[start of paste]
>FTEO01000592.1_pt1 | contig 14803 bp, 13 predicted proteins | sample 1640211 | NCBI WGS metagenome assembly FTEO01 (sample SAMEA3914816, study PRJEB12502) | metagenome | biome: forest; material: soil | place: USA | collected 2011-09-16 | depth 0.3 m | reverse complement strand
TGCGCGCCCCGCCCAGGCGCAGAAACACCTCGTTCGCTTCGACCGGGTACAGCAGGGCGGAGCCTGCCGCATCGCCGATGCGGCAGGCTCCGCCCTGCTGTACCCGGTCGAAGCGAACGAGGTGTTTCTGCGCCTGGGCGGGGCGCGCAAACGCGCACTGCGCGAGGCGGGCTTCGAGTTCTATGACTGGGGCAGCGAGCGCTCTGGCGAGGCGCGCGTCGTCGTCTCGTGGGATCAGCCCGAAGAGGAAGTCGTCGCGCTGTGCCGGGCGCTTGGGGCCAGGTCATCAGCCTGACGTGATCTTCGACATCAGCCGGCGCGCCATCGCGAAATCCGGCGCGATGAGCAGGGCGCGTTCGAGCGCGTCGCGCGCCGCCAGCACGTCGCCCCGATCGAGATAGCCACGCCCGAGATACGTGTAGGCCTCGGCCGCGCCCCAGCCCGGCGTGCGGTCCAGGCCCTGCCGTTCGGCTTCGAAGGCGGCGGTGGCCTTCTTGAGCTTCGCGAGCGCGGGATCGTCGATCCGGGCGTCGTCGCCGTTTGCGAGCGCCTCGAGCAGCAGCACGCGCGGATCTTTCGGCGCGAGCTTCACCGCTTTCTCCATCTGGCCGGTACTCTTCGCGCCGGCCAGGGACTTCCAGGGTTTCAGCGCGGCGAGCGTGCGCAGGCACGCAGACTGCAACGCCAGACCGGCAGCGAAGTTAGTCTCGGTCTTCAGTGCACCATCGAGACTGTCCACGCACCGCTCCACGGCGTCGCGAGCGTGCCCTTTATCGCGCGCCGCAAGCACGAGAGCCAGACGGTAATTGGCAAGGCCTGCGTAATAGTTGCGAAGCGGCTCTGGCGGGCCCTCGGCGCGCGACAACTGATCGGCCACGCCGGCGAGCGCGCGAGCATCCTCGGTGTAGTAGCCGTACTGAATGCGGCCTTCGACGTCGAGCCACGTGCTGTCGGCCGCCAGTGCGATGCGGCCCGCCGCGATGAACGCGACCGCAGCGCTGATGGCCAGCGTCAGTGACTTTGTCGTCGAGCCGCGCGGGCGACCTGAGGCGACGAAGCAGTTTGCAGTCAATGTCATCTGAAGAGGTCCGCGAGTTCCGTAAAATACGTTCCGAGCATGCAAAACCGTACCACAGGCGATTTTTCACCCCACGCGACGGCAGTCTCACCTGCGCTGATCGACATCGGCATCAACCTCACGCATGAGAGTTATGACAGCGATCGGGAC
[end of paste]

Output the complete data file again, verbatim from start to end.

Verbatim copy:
>FTEO01000592.1_pt1 | contig 14803 bp, 13 predicted proteins | sample 1640211 | NCBI WGS metagenome assembly FTEO01 (sample SAMEA3914816, study PRJEB12502) | metagenome | biome: forest; material: soil | place: USA | collected 2011-09-16 | depth 0.3 m | reverse complement strand
TGCGCGCCCCGCCCAGGCGCAGAAACACCTCGTTCGCTTCGACCGGGTACAGCAGGGCGGAGCCTGCCGCATCGCCGATGCGGCAGGCTCCGCCCTGCTGTACCCGGTCGAAGCGAACGAGGTGTTTCTGCGCCTGGGCGGGGCGCGCAAACGCGCACTGCGCGAGGCGGGCTTCGAGTTCTATGACTGGGGCAGCGAGCGCTCTGGCGAGGCGCGCGTCGTCGTCTCGTGGGATCAGCCCGAAGAGGAAGTCGTCGCGCTGTGCCGGGCGCTTGGGGCCAGGTCATCAGCCTGACGTGATCTTCGACATCAGCCGGCGCGCCATCGCGAAATCCGGCGCGATGAGCAGGGCGCGTTCGAGCGCGTCGCGCGCCGCCAGCACGTCGCCCCGATCGAGATAGCCACGCCCGAGATACGTGTAGGCCTCGGCCGCGCCCCAGCCCGGCGTGCGGTCCAGGCCCTGCCGTTCGGCTTCGAAGGCGGCGGTGGCCTTCTTGAGCTTCGCGAGCGCGGGATCGTCGATCCGGGCGTCGTCGCCGTTTGCGAGCGCCTCGAGCAGCAGCACGCGCGGATCTTTCGGCGCGAGCTTCACCGCTTTCTCCATCTGGCCGGTACTCTTCGCGCCGGCCAGGGACTTCCAGGGTTTCAGCGCGGCGAGCGTGCGCAGGCACGCAGACTGCAACGCCAGACCGGCAGCGAAGTTAGTCTCGGTCTTCAGTGCACCATCGAGACTGTCCACGCACCGCTCCACGGCGTCGCGAGCGTGCCCTTTATCGCGCGCCGCAAGCACGAGAGCCAGACGGTAATTGGCAAGGCCTGCGTAATAGTTGCGAAGCGGCTCTGGCGGGCCCTCGGCGCGCGACAACTGATCGGCCACGCCGGCGAGCGCGCGAGCATCCTCGGTGTAGTAGCCGTACTGAATGCGGCCTTCGACGTCGAGCCACGTGCTGTCGGCCGCCAGTGCGATGCGGCCCGCCGCGATGAACGCGACCGCAGCGCTGATGGCCAGCGTCAGTGACTTTGTCGTCGAGCCGCGCGGGCGACCTGAGGCGACGAAGCAGTTTGCAGTCAATGTCATCTGAAGAGGTCCGCGAGTTCCGTAAAATACGTTCCGAGCATGCAAAACCGTACCACAGGCGATTTTTCACCCCACGCGACGGCAGTCTCACCTGCGCTGATCGACATCGGCATCAACCTCACGCATGAGAGTTATGACAGCGATCGGGAC